Silke Brandt from the Lancaster University Babylab joined us to answer our questions about language development in children. Silke’s research focuses on how language and cognitive development interact and she is also interested in the influence of growing up bilingual. This is how it went …
Q. We have recently been discussing children’s first few words and someone suggested that tend to lean towards either social words (e.g. hi, bye, names for people) or object words (eg tractor, cheese). Is this the case and if so, what does it tell us?
Silke: there are different learning styles – also later in their syntactic development, but every child uses a bit of both strategies. First words are often object labels or routine words like Hi and Bye. Often these things are just very salient in the child’s environment.
It depends a lot on the context. when you read to your child and look at objects in a picture book, you tend to use a lot of object names and the child will probably use a lot of object names, too.
A lot of it also depends on how often the parents use specific words or expressions. My little nephew said “so” when he was 12 months… Also what interests them, of course. So, if he focused on cars a lot, you might have also said car.
There are also interesting cross-linguistic differences. A lot of East Asian languages children tend to also learn a lot of action words early on because the languages allow you to drop object names. For example, when we say “the lion is running” in English, they would just say “running” if it’s clear from the context that we’re talking about “the lion”. But they wouldn’t drop action words like “running”
Q. which letter sounds are easiest, and does this influence first words? I was wondering about sounds that are easier to say like Mama and Dada
Silke: It definitely affects whether you understand their first words. It should be letters like m, d, t, p then g, k and of course vowels (a, o…), the more difficult ones are s, f, sch, your English th.
L a difficult one and R also.
Q: My son is 39 months and still pronounces L as a y sound
Silke: Yes, L does take a while. Not to worry!
Language Development and Milestones
Q: Silke does the age a child starts to talk have any correlation with later academic intelligence?
Silke: No. There are huge individual differences. An analogy: if a child only starts walking at the age of 2, they can still become a football pro.
Q: I’ve noticed that a lot of people seem to have concerns about their children’s speech development from an early age? Why do you think this is? Do parents just expect more or is there maybe a lack of understanding of this type of development?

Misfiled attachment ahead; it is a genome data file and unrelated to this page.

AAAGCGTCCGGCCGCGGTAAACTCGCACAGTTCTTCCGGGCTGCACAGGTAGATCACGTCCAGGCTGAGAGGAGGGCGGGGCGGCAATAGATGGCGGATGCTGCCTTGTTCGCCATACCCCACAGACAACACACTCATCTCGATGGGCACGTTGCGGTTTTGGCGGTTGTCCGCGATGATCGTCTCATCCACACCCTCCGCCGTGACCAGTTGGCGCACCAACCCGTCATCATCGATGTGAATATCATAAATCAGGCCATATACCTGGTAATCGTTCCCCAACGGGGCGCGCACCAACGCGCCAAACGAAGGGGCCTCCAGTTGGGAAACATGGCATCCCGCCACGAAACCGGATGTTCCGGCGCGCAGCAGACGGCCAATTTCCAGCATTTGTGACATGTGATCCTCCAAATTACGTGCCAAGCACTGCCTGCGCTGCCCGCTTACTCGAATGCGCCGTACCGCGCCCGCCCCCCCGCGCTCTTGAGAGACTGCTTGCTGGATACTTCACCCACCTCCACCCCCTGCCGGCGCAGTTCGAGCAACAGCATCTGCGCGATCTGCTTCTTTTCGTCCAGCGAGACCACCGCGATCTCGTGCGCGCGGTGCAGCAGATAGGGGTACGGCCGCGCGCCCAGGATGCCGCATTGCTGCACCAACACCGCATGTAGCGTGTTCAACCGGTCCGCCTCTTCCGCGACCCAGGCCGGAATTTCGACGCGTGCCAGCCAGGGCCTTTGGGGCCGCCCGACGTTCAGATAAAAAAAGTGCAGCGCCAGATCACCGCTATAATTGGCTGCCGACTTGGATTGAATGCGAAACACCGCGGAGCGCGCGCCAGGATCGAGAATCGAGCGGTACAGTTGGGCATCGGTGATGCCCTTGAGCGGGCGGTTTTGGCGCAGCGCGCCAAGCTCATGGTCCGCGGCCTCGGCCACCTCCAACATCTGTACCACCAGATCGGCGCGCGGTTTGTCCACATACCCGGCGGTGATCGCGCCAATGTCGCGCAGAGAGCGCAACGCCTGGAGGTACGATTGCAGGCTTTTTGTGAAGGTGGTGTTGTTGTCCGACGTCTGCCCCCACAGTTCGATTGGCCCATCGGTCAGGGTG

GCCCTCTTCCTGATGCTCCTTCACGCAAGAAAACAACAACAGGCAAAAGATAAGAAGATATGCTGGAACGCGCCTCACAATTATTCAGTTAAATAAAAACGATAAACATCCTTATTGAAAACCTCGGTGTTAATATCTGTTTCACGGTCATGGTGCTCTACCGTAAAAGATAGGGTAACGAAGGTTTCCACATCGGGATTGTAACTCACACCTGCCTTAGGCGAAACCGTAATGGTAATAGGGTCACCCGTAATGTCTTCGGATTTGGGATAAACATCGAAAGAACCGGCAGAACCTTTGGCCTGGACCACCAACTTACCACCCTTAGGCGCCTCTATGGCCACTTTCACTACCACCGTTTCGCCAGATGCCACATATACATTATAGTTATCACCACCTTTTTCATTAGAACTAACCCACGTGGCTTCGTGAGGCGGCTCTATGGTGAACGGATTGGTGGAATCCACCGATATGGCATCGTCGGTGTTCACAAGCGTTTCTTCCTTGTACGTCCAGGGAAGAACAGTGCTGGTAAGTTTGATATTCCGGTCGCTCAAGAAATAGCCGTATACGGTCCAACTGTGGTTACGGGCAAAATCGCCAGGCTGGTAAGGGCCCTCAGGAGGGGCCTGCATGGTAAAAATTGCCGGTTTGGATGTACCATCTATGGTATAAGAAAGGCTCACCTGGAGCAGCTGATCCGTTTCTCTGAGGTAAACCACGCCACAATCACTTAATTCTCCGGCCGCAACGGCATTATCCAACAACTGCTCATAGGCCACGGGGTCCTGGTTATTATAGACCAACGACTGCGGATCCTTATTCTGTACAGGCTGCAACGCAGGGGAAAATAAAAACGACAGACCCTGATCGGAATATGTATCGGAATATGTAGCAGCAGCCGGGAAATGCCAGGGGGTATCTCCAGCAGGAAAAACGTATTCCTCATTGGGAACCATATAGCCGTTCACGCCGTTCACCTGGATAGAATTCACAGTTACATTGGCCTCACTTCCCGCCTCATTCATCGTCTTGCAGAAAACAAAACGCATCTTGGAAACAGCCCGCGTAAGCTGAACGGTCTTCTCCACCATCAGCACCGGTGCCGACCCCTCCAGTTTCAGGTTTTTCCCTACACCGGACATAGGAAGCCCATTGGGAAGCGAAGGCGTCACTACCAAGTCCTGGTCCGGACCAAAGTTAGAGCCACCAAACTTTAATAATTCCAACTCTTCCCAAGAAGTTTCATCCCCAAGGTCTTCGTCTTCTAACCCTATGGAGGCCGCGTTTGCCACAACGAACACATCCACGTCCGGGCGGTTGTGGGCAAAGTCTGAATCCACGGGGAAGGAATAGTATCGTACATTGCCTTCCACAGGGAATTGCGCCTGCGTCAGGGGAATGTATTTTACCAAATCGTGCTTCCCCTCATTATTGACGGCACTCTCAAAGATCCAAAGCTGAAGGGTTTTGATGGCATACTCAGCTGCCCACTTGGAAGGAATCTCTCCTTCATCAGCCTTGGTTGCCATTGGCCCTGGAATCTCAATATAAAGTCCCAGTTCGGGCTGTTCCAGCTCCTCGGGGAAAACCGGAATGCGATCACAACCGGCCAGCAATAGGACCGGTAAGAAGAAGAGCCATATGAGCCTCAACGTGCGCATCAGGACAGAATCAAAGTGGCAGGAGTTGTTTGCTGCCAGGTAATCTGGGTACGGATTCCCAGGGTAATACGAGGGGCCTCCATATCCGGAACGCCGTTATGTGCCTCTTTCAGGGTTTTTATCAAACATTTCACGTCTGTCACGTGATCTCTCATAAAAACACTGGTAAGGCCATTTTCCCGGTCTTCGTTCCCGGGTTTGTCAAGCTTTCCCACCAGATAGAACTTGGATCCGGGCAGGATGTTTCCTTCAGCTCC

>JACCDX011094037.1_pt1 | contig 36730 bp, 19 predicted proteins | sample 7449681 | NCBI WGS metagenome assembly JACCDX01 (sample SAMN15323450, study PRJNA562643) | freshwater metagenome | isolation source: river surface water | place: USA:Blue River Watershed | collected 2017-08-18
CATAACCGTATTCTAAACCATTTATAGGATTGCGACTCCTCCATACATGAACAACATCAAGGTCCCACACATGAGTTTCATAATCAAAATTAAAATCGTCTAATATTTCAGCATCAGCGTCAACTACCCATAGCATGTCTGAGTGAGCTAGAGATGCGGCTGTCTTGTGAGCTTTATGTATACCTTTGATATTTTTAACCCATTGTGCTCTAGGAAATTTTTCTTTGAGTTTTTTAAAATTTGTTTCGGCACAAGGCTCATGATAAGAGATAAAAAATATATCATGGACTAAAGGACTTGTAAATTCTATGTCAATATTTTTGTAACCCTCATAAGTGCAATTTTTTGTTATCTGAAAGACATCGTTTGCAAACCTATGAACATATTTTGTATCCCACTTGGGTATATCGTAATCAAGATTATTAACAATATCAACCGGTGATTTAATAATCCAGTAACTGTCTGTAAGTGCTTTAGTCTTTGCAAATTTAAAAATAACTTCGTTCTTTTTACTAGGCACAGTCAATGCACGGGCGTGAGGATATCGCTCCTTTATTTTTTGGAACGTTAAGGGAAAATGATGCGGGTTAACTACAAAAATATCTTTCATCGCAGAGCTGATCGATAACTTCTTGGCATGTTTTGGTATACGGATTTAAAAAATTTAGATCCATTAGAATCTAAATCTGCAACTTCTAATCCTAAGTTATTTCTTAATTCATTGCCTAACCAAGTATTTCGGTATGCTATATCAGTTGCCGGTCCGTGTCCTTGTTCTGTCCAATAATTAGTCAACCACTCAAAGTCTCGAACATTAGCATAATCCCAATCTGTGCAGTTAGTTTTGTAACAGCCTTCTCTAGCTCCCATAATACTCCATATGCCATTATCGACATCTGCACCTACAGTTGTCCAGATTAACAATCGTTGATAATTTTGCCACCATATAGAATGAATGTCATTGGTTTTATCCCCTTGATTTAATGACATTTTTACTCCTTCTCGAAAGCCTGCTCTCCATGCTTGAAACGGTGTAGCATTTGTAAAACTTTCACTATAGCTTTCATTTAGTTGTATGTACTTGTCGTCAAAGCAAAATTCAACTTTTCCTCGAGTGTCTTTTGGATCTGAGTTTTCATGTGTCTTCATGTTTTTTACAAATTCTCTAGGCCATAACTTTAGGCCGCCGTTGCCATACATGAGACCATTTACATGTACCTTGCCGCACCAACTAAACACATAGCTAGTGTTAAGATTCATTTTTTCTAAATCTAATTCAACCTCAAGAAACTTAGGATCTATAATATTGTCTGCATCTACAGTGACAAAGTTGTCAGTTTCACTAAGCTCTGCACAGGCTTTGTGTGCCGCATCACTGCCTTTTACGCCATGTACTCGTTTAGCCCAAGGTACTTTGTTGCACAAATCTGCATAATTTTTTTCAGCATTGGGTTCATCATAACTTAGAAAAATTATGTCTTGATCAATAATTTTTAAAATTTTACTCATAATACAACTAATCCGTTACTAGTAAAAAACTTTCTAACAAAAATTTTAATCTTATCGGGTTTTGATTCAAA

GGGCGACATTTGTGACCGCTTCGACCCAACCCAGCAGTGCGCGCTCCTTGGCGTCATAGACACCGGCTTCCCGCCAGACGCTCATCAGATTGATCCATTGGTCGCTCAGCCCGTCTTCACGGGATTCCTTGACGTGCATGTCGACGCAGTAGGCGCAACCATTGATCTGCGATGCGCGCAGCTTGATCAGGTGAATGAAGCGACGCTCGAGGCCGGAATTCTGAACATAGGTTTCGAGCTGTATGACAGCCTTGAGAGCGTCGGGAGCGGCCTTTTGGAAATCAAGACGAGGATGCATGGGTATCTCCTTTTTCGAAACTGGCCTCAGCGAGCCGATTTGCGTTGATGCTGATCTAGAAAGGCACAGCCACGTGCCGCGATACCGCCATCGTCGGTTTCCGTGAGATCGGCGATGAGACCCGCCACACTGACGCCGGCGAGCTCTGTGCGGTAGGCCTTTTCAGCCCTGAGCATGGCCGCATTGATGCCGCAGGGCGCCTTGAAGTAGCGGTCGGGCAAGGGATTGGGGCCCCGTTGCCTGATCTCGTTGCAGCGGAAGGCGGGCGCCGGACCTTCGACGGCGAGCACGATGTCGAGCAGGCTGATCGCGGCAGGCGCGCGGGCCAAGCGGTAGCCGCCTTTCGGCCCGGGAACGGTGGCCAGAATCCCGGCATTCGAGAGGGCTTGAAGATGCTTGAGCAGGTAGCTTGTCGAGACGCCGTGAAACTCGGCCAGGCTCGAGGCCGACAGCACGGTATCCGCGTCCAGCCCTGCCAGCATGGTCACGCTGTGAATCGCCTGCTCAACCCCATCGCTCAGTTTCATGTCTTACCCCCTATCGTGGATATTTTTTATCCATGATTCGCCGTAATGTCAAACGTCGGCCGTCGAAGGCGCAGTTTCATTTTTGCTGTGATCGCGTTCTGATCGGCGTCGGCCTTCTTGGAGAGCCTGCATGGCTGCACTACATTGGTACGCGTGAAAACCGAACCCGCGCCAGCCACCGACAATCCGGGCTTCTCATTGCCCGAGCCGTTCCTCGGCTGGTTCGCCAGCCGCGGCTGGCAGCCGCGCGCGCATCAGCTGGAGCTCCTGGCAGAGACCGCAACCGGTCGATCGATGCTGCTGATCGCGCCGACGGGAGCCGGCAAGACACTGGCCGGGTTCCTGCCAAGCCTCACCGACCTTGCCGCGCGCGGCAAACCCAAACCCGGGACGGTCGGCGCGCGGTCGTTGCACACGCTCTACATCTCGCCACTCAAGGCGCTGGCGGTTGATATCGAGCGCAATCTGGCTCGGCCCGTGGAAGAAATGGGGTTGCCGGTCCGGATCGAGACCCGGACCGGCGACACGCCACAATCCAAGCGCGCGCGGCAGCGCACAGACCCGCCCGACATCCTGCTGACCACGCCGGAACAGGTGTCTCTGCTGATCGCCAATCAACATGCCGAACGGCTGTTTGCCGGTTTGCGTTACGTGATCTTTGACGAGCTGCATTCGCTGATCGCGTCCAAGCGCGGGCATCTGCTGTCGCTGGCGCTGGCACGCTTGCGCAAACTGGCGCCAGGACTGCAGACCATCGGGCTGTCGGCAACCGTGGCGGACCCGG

I think parents also do a lot of comparing to other children. There might be a lack of understanding. It is really important to understand that each child will be different.
Q: When do children start talking in sentences?
My son is 20 months. He’s saying new words every few days (object words mostly but also action words) when can I expect him to start stringing sentences together?
Silke: I don’t like to give you a precise date because individual differences are HUGE in early development. But it sounds like he’ll start putting together words soon. Roughly when they have acquired about 100 words.
Q. When should we be expecting children to start using verbs? Does this always come after nouns?
Silke: Some verbs should also come early. And it can be quite difficult to categorise early words. When they say biscuit they might refer to the whole event of EATING a biscuit for example. Other words like “kiss” are ambiguous: they could be nouns or verbs.
Q. Is it true that children focus on one area of development such as movement or language? My son didn’t walk until 14 months. Some children walk at 10 months.
Silke: I think there’s a lot of truth to this. All of my friend’s little ones were crawling before my son – he was a wait till I can walk guy! But he’s certainly picked up language skills a lot faster.
The range of what is “normal” before they turn 3 is huge. A 2-year-old might know 50 words or 400 words. And that would all be “statistically” normal if you look at the whole population.
Q: Does learning baby sign language help with learning to talk? Some children sign from about 6 months I’ve heard.
Silke: As far as I’m aware, it doesn’t have any positive effects on later language development. But it doesn’t hurt either…
I think it’s nice for the parents to communicate, but then again babies will also start communicating by pointing at things, for example. That usually starts around 10-12 months.
The key thing is that you communicate with your child. You can use gestures. You can sing to/with them. You can just talk to them. In principle: input is key to language development.
Q: How can we know if young children understand our words?